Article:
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"The X-Files" Unrequited (1997)"The X Files" Unrequited (original title)

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10 out of 15 people found the following review useful:

Veteran's revenge

Author: thebigeasy555 from Ireland
10 August 2006

*** This review may contain spoilers ***

A hugely interesting and exciting episode from the fourth season from the x-files.A seemingly invisible Vietnam veteran returns to exact revenge on military top brass.Mulder and Scully are assigned to a special task force to protect the general at a military commemoration event where the veteran is expected to appear.But with the ability to appear and disappear from the naked eye with apparent ease it's not an easy task for the agents. The veteran Nathaniel Teager is brilliantly played by Peter Lacroix who appeared in earlier episodes E.B.E and Ascension is given the chance to shine.All the other other supporting characters do a fine job too. The episode climaxes where after botching an attempt to kill the general Teager tries to escape but is shot and his body is in visible form.We also learn that Teager'e existence is denied.A casualty of the war prompting him to come back and gain revenge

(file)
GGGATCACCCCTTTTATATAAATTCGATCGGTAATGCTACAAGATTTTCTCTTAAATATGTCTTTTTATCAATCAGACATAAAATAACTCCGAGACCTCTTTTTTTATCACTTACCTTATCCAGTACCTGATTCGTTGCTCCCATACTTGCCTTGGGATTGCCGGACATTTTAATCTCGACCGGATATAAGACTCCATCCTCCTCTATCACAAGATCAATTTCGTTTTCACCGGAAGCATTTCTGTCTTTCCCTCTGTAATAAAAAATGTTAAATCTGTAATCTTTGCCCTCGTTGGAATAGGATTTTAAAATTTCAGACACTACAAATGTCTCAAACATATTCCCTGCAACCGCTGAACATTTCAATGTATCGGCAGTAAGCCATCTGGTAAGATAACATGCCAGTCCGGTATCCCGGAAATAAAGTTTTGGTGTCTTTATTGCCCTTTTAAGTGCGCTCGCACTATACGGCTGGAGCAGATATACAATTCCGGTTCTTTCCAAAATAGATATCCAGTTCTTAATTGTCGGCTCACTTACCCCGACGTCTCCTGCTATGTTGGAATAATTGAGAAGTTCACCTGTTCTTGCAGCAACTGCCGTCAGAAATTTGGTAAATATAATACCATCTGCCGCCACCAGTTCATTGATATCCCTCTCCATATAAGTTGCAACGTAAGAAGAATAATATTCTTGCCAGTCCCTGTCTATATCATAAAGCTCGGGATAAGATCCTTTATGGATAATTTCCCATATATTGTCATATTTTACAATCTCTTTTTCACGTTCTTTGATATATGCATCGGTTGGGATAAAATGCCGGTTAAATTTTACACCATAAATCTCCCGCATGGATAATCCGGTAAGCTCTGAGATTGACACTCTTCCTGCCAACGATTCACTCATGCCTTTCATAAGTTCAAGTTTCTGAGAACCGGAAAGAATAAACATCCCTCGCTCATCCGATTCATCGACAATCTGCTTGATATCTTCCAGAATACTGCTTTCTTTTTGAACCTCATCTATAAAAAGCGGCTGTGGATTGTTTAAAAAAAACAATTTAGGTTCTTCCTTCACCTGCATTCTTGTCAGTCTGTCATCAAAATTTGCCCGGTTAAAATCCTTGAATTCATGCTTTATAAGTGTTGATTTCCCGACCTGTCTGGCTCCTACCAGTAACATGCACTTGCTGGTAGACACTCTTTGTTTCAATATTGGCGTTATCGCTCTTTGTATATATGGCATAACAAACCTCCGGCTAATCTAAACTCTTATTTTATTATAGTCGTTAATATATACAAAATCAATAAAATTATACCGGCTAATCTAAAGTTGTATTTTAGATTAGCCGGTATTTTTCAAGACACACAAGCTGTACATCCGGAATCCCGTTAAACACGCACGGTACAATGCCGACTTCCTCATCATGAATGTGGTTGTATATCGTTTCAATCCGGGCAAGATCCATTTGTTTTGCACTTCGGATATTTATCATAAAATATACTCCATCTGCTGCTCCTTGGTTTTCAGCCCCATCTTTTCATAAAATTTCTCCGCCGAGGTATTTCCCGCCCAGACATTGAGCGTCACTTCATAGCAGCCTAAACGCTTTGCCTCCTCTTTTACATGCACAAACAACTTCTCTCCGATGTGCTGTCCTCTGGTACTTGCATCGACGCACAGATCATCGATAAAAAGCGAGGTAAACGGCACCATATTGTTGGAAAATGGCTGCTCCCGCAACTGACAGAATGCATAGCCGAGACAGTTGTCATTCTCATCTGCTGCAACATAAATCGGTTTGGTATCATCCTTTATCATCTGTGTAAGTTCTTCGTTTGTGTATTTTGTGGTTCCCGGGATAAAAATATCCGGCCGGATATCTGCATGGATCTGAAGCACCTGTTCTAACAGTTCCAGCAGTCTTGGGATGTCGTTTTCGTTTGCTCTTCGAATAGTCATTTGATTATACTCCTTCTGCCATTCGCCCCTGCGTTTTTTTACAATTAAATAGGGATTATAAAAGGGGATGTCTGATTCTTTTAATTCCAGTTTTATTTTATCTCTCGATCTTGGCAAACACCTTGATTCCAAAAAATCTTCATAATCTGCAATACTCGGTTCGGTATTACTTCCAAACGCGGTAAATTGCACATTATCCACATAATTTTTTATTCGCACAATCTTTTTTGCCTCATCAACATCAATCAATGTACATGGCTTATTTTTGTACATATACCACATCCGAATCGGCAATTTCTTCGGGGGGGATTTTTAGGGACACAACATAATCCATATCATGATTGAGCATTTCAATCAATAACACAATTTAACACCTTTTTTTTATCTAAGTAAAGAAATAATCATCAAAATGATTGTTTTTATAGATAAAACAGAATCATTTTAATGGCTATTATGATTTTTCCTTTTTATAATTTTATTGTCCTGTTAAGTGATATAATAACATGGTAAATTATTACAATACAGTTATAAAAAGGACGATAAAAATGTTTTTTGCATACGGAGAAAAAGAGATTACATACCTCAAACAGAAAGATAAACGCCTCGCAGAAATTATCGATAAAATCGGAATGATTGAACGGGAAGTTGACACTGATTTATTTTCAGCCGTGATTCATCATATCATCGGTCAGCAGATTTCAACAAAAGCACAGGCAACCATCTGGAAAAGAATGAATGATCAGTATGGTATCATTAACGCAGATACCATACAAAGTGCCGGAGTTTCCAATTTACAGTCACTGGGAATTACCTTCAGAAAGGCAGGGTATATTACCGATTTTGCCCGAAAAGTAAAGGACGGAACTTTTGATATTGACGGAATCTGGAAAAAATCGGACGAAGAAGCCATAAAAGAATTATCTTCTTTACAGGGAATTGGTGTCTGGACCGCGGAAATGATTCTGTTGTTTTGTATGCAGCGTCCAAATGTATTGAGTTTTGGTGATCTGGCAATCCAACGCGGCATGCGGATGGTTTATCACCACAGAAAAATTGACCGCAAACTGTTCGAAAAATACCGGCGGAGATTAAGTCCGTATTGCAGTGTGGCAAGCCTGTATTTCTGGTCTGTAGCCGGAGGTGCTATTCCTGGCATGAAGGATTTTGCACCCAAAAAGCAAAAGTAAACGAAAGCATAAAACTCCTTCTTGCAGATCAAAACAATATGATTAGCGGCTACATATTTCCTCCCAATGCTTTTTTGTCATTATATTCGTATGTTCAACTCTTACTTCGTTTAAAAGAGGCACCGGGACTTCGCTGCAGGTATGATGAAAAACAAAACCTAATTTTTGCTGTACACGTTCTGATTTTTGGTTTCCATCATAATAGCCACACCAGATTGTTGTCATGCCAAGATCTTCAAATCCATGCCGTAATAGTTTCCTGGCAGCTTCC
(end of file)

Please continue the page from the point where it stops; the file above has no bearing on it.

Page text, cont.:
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14 out of 23 people found the following review useful:

Invisibility applies to this episode in more ways than one.

Author: D. Williams from United States
29 August 2010

Season four, though one of the consistently better years of The X-Files, really suffered from helter-skelter scheduling and last-minute episode switching. Thus, a wholly self-contained episode like "Unrequited," airing just weeks after the momentous events in "Memento Mori," seems out of place and pallid in comparison.

The x-file in this case has to do with invisibility, specifically the paranormal ability of a POW escapee to induce some sort of blind spot in the eyes of others. I didn't really get it, and the writers probably didn't either, but the theme is appropriate: this is an episode largely forgotten amongst the season's pinnacles and for good reason.